Israeli strike in Gaza destroys building with media
Israel struck the Gaza Strip with airstrikes on Saturday, in a dramatic escalation that included the bombing of the home of a top Hamas leader, killing 10 family members in a refugee camp – most of them children – and spraying a building that housed the Associated Press and other media.
The Hamas militant group continued a flood of rocket volleys at Israel, including a late night barrage on Tel Aviv. A man was killed when a rocket hit his home in a suburb of the seaside metropolis.
With an American envoy on the ground, calls for a ceasefire have increased after five days of chaos that left at least 145 Palestinians dead in Gaza – including 41 children and 23 women – and eight dead on the Israeli side, all but one civilians, including a 5 year old child. President Biden, who called for a de-escalation but supported Israel’s campaign, spoke separately by phone with Israeli Prime Minister Benjamin Netanyahu and Palestinian President Mahmoud Abbas.
Yet Israel has stepped up its assault, vowing to shatter the capabilities of the Hamas leadership in Gaza. The week of deadly violence, unleashed by a Hamas rocket on Monday, came after weeks of mounting tensions and tough Israeli action in Jerusalem.
On Saturday, Israel bombed the home of Khalil Hayeh, a senior official in Hamas’s political wing, claiming the building was part of the group’s âterrorist infrastructureâ. There was no immediate report on Hayeh’s fate or any casualties.
The bombing of Hayeh’s house showed that Israel was extending its campaign beyond the group’s military commanders alone. Israel says it has killed dozens of people in Hamas’s military wing, although Hamas and the smaller Islamic Jihad group have only acknowledged 20 dead.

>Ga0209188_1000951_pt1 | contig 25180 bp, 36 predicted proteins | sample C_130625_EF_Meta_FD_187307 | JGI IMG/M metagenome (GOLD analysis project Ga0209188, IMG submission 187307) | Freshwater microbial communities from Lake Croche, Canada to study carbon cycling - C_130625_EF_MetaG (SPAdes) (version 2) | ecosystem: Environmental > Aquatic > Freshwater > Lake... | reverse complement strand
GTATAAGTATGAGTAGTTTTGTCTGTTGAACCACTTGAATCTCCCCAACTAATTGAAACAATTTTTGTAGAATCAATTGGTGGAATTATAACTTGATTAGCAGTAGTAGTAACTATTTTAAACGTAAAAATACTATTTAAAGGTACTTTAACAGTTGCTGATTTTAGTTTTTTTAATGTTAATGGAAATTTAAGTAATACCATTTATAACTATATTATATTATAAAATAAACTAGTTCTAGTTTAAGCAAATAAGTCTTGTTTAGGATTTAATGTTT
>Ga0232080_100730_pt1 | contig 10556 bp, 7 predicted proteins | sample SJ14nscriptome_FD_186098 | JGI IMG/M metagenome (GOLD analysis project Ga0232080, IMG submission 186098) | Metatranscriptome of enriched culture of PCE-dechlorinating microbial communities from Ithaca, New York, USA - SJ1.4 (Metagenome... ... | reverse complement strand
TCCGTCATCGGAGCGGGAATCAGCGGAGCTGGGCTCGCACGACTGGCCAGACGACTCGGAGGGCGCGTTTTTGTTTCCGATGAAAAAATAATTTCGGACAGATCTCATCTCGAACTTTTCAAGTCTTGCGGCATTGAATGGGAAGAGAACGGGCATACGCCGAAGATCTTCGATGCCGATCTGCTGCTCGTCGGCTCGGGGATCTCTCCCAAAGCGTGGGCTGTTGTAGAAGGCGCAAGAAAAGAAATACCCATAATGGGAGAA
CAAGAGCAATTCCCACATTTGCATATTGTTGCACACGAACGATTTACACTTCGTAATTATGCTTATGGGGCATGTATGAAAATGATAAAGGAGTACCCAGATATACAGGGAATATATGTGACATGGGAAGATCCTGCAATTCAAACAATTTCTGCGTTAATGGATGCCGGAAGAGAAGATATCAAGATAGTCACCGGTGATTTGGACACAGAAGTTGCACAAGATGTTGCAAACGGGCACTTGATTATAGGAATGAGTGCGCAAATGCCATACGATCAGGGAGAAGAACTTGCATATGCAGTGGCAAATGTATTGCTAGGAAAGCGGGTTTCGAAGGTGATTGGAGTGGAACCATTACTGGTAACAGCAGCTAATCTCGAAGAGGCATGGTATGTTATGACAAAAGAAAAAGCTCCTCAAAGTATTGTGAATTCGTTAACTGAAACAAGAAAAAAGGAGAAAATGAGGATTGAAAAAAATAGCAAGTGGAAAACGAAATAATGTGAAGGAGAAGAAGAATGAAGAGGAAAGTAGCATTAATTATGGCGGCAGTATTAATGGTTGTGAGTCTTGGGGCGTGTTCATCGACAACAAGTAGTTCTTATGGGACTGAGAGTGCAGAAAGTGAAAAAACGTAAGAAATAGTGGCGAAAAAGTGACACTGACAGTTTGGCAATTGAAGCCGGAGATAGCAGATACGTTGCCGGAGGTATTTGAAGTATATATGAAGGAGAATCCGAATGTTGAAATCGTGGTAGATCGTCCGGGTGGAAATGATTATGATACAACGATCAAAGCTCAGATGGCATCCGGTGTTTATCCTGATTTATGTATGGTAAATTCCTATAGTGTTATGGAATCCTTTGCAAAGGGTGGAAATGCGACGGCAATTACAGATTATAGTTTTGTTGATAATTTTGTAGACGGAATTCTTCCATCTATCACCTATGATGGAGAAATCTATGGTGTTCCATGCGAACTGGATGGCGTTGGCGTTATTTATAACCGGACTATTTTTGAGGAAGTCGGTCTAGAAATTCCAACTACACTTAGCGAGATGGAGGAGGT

Since the start of the conflict, Israel has razed a number of the tallest office and residential buildings in Gaza City, alleging that they housed elements of Hamas’ military infrastructure. On Saturday, he turned to the 12-story Jalaa building, where the offices of the PA, Al Jazeera TV station and other media are located, as well as several floors of apartments.
âThe campaign will continue for as long as necessary,â Netanyahu said in a televised speech on Saturday night. He alleged that Hamas military intelligence was operating inside the building. Israel regularly cites the presence of Hamas as a reason for targeting certain locations in airstrikes, including residential buildings. The military also accused the militant group of using journalists as human shields, but provided no evidence to support these claims.
The PA has operated from the building for 15 years, including in three previous wars between Israel and Hamas, without being directly targeted. During these and current conflicts, the news agency‘s cameras from its top-floor office and rooftop terrace offered 24-hour live footage as militants’ rockets arched towards Israel and that Israeli airstrikes were pounding the city and its surroundings.
In the afternoon, the military called the owner of the building and warned that a strike would occur within an hour. PA personnel and other occupants were safely evacuated.
Soon after, three missiles hit the building and destroyed it, causing it to crash into a giant cloud of dust.
“The world will know less about what is going on in Gaza because of what happened today,” said Gary Pruitt, president and CEO of AP. âWe are shocked and horrified that the Israeli military is targeting and destroying the building housing the PA office and other news agencies in Gaza.
âThis is an incredibly disturbing development. We narrowly avoided a terrible loss of life, âhe said, adding that the PA was seeking information from the Israeli government and had engaged with the US State Department to find out more.